8.3. JDBC Interface


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8.3. JDBC Interface

JDBC (Java Database Connectivity) is a programming interface for Java programmers that abstracts database specifics from the methods used to access the data. JDBC provides standard methods and classes for accessing a relational database and vendors then provide JDBC drivers to implement the abstracted methods on their specific software.

VoltDB provides a JDBC driver for those who would prefer to use JDBC as the data access interface. The VoltDB JDBC driver supports ad hoc queries, prepared statements, calling stored procedures, and methods for examining the metadata that describes the database schema.

8.3.1. Using JDBC to Connect to a VoltDB Database

The VoltDB driver is a standard class within the VoltDB software jar. To load the driver you use the Class.forName method to load the class org.voltdb.jdbc.Driver.

Once the driver is loaded, you create a connection to a running VoltDB database server by constructing a JDBC url using the "jdbc:" protocol, followed by "voltdb://", the server name, a colon, and the port number. In other words, the complete JDBC connection url is "jdbc:voltdb://{server}:{port}". To connect to multiple nodes in the cluster, use a comma separated list of server names and port numbers after the "jdbc:voltdb://" prefix.

For example, the following code loads the VoltDB JDBC driver and connects to the servers svr1 and svr2 using the default client port:

Connection c = DriverManager.getConnection(

If, after the connection is made, the connection to one or more of the servers is lost due to a network issue or server failure, the VoltDB JDBC client does not automatically reconnect the broken connection by default. However, you can have the JDBC driver reconnect lost connections by adding the autoconnect argument to the connection string. For example:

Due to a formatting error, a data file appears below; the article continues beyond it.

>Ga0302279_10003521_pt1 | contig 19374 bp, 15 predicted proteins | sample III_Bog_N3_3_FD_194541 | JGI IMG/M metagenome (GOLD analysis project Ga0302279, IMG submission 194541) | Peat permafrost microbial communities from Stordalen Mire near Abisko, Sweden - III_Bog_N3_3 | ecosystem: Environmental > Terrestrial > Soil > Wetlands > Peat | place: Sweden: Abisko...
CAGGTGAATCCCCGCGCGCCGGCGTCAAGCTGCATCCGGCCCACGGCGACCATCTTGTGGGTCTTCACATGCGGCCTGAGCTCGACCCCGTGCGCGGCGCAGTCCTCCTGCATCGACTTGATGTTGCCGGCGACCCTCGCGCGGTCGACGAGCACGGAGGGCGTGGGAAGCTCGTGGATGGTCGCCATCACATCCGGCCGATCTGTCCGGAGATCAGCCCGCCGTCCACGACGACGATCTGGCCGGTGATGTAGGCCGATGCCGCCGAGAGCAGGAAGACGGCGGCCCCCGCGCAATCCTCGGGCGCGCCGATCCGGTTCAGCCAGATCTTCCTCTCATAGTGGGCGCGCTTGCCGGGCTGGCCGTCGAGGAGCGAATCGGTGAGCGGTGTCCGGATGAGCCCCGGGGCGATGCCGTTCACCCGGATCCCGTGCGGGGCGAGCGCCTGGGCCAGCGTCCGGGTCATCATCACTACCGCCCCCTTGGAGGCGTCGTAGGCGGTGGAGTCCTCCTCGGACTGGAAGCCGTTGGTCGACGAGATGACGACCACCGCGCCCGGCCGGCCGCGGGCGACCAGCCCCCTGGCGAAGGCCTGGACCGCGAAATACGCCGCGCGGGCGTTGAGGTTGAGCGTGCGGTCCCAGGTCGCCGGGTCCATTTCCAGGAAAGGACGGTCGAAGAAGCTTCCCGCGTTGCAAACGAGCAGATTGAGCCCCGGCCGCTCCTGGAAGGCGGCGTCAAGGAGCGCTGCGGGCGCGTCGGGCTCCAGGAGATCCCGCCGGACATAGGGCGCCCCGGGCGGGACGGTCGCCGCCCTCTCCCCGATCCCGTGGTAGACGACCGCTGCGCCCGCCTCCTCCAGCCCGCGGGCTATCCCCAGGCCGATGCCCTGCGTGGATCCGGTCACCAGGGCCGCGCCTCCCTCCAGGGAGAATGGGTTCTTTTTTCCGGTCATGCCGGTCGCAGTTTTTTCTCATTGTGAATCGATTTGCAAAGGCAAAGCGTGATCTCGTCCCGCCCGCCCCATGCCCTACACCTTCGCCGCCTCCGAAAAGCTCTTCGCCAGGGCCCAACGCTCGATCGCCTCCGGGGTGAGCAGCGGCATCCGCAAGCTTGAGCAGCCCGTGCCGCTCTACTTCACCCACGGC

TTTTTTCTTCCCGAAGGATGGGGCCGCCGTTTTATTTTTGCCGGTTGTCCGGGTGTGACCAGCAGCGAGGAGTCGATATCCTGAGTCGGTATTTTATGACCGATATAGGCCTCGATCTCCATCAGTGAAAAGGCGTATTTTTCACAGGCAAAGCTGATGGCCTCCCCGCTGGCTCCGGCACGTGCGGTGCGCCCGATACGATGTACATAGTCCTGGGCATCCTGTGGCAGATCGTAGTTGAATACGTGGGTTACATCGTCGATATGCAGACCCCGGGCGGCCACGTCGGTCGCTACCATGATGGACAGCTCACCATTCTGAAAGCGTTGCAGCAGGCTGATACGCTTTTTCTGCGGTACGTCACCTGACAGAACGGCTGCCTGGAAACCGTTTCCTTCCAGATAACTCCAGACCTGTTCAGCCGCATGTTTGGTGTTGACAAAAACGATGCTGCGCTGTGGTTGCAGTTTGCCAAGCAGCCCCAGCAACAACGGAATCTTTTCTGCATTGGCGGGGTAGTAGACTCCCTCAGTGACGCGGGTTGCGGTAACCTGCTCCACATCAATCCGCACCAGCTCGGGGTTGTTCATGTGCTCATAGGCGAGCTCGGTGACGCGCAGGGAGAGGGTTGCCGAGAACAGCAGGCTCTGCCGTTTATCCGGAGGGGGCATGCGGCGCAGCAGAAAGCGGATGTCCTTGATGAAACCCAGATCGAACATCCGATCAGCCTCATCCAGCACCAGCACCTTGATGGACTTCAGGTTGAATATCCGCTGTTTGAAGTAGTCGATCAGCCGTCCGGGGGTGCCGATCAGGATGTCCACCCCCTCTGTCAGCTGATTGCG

Connection c = DriverManager.getConnection(

When autoreconnect is enabled and a server goes offline, the JDBC driver periodically attempts to reconnect to the missing server until it comes back online and the connection is reestablished.

If security is enabled for the database, you must also provide a username and password. Set these as properties using the setProperty method before creating the connection and then pass the properties as a second argument to getConnection. For example, the following code uses the username/password pair of "Hemingway" and "KeyWest" to authenticate to the VoltDB database:

Properties props = new Properties();
props.setProperty("user", “Hemingway");
props.setProperty("password", “KeyWest");
Connection c = DriverManager.getConnection(
     "jdbc:voltdb://svr1:21212,svr2:21212", props);

8.3.2. Using JDBC to Query a VoltDB Database

Once the connection is made, you use the standard JDBC classes and methods to access the database. (See the JDBC documentation at http://download.oracle.com/​javase/8/docs/​technotes/​guides/jdbc for details.) Note, however, when running the JDBC application, you must make sure both the VoltDB software jar and the Guava library are in the Java classpath. Guava is a third party library that is shipped as part of the VoltDB kit in the /lib directory. Unless you include both components in the classpath, your application will not be able to find and load the necessary driver class.

The following is a complete example that uses JDBC to access the Hello World tutorial that comes with the VoltDB software in the subdirectory /doc/tutorials/helloworld. The JDBC demo program executes both an ad hoc query and a call to the VoltDB stored procedure, Select.

import java.sql.*;
import java.io.*;

public class JdbcDemo {

    public static void main(String[] args) {
        String driver = "org.voltdb.jdbc.Driver";
        String url = "jdbc:voltdb://localhost:21212";
        String sql = "SELECT dialect FROM helloworld";
        try {
                // Load driver. Create connection.
            Connection conn = DriverManager.getConnection(url);
                // create a statement
            Statement query = conn.createStatement();
            ResultSet results = query.executeQuery(sql);
            while (results.next()) {
                System.out.println("Language is " + results.getString(1));
                // call a stored procedure
            CallableStatement proc = conn.prepareCall("{call Select(?)}");
            proc.setString(1, "French");
            results = proc.executeQuery();
            while (results.next()) {
                System.out.printf("%s, %s!\n", results.getString(1), 
                 //Close statements, connections, etc.

        } catch (Exception e) {